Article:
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Thread: ID help please

  1. #51
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    Revision No. 2.

    There seem to be a tooth at vein 2, a 'V' mark can just be made out at vein 2, just that it is out of focus.
    The medium size would exclude both zylda & stubbsi.

    With the presence of the tooth it is either A. amphimuta or major.
    The postdiscal band is fairly intact & the V spot though fat have equal arms.

    Most likely A. amphimuta
    My slight reservation is that in this male the bit of HW upperside margin does not show any blue.
    Typical A. amphimuta.
    http://4.bp.blogspot.com/-J9Xmngyim6...+amphimuta.jpg

    TL Seow: Cheers.

  2. #52
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    Thanks for the IDs Uncle Seow.


    Regarding post 47 Arhopala no. 1, a possible explanation for the dark upperside colouration is that the angle of the butterfly to my camera's flash was such that the reflective scales did not shine back in my direction, leaving the wings looking dark. These reflective uppersides are bound to show different colours when light is shining at them from different angles. If you are confident this is A. athada from the upperside, I would leave it as such, since A. athada is a common species and it is more likely to be that. Unfortunately this is the only shot of this individual that I have.

    As for post 47 Arhopala no. 2, is it possible that it is a female A. amphimuta? The extent of the brown border does seem too broad.
    cheers
    Jonathan
    http://nypsbluebottle.blogspot.com/
    --- nothing happens by coincidence - everything is DESTINY ---

  3. #53
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    One Miletus for now...




    cheers
    Jonathan
    http://nypsbluebottle.blogspot.com/
    --- nothing happens by coincidence - everything is DESTINY ---

  4. #54
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    Quote Originally Posted by Banded Yeoman View Post
    Thanks for the IDs Uncle Seow.


    Regarding post 47 Arhopala no. 1, a possible explanation for the dark upperside colouration is that the angle of the butterfly to my camera's flash was such that the reflective scales did not shine back in my direction, leaving the wings looking dark. These reflective uppersides are bound to show different colours when light is shining at them from different angles. If you are confident this is A. athada from the upperside, I would leave it as such, since A. athada is a common species and it is more likely to be that. Unfortunately this is the only shot of this individual that I have.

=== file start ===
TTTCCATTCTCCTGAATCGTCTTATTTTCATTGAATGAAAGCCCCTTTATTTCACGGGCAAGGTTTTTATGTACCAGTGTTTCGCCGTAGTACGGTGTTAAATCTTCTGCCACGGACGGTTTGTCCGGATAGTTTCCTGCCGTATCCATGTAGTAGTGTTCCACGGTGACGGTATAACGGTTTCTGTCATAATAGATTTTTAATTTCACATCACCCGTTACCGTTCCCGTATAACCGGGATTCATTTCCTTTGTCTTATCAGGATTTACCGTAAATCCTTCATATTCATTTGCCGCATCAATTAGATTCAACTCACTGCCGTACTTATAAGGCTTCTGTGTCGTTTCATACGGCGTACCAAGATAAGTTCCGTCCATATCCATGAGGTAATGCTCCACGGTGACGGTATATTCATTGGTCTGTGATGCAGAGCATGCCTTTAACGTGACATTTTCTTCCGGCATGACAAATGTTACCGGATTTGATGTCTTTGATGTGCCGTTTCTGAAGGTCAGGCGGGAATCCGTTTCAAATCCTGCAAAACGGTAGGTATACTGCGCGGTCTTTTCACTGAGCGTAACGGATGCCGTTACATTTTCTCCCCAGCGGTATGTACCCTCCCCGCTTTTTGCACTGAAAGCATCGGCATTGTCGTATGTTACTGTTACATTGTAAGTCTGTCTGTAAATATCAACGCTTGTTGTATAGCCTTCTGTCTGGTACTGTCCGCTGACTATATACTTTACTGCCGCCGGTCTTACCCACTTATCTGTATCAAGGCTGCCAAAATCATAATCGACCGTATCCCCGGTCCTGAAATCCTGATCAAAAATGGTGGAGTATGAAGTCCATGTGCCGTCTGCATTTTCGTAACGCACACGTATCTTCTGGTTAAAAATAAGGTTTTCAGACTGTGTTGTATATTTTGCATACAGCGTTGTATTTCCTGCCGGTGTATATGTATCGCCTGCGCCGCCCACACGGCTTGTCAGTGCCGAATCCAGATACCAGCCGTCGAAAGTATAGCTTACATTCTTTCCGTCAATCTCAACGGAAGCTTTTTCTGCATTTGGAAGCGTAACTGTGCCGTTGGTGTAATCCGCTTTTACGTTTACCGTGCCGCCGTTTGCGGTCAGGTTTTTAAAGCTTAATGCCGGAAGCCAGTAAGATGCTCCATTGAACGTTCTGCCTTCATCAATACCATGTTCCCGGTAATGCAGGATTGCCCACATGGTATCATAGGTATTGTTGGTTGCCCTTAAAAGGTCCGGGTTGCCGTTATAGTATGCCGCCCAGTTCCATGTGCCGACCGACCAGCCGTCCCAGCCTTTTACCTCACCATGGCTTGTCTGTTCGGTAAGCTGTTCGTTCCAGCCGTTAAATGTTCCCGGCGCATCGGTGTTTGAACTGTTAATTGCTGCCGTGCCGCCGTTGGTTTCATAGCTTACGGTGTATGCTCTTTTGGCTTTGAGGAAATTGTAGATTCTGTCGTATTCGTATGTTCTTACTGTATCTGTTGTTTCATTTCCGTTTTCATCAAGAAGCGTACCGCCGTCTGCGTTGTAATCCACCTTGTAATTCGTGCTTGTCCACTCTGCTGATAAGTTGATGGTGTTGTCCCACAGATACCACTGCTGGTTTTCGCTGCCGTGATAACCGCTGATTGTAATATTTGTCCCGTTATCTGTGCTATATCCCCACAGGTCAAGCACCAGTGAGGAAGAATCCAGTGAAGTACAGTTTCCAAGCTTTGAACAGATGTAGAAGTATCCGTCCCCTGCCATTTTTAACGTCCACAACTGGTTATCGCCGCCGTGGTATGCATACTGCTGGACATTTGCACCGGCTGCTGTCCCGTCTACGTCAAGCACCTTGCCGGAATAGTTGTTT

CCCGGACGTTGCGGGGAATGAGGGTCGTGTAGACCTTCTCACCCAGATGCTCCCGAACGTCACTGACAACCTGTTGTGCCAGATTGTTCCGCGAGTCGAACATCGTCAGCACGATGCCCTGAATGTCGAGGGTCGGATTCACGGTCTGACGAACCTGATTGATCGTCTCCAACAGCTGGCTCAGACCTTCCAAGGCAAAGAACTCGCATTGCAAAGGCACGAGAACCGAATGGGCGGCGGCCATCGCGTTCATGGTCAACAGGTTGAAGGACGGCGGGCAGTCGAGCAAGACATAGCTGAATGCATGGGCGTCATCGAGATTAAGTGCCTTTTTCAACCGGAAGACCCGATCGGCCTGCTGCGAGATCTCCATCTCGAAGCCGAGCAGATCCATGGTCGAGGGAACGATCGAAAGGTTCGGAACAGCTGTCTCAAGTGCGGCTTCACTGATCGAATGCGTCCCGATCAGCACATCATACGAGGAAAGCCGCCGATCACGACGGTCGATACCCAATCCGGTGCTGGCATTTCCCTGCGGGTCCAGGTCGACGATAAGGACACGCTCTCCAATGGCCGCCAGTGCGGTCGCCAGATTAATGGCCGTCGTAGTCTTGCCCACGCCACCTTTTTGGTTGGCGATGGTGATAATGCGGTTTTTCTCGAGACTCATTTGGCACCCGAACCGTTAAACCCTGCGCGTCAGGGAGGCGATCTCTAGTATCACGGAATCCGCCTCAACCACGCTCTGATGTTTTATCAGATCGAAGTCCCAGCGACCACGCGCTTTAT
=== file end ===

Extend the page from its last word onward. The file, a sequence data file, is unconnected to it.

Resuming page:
As for post 47 Arhopala no. 2, is it possible that it is a female A. amphimuta? The extent of the brown border does seem too broad.

    For no. 1 I leave it as A. athada.. I have look at it several times but can't explain the dull dark purple colour.
    The profile shot means the butt is perpendicular to the camera.
    All other Arhopala shot this way have a noticeable blue colour.

    No 2 is probably female as the bulging abdomen indicate. The off-focus end look like a male.


    Now the Milrtus you have shot is also interesting.

    The 4 recorded species in Singapore are M. biggsii, symethus, gopara, & gaesa.

    Note the three subapical spots are spot 4, 5, & 6, At t6he top of spot 6 is a small one in space 7 (not in space 9 as in Arhopala).
    There are 3 costal spots spot 9, 10, & 11.

    M. biggsii; FW spot 6 shifted out of line from spot 4 & 5.
    Male.
    http://www.butterflycircle.com/check...%20biggsii.jpg

    eg females.
    https://wanderingbutterflyeffect.fil...e9e02a000b.jpg
    http://www.butterflycircle.com/check...20-%20bene.jpg


    M. gopara ;FW spot 6 almost in line. Female more prominent 'tailed.
    https://en.wikipedia.org/wiki/Miletu...raMUpUnAC1.jpg
    female.
    http://v3.boldsystems.org/pics/BOPMB...1341158498.JPG


    M. gaesa ;FW spot 6 in line with spot 4 & 5; HW often with stronger tornal shading.

    M. symethus.FW spot 6 almost in line; spots poorly defined ; whitish shading of apices of both wings.
    female.
    http://www.butterflycircle.com/check...562-copy-4.jpg


    Are there examnples in the past.

    Possible female M. gopara. The tail varies ;This one has it longer than the M. biggsii female.
    http://photobucket.com/gallery/user/...LmpwZw==/?ref=

    Probable Female M. gaesa.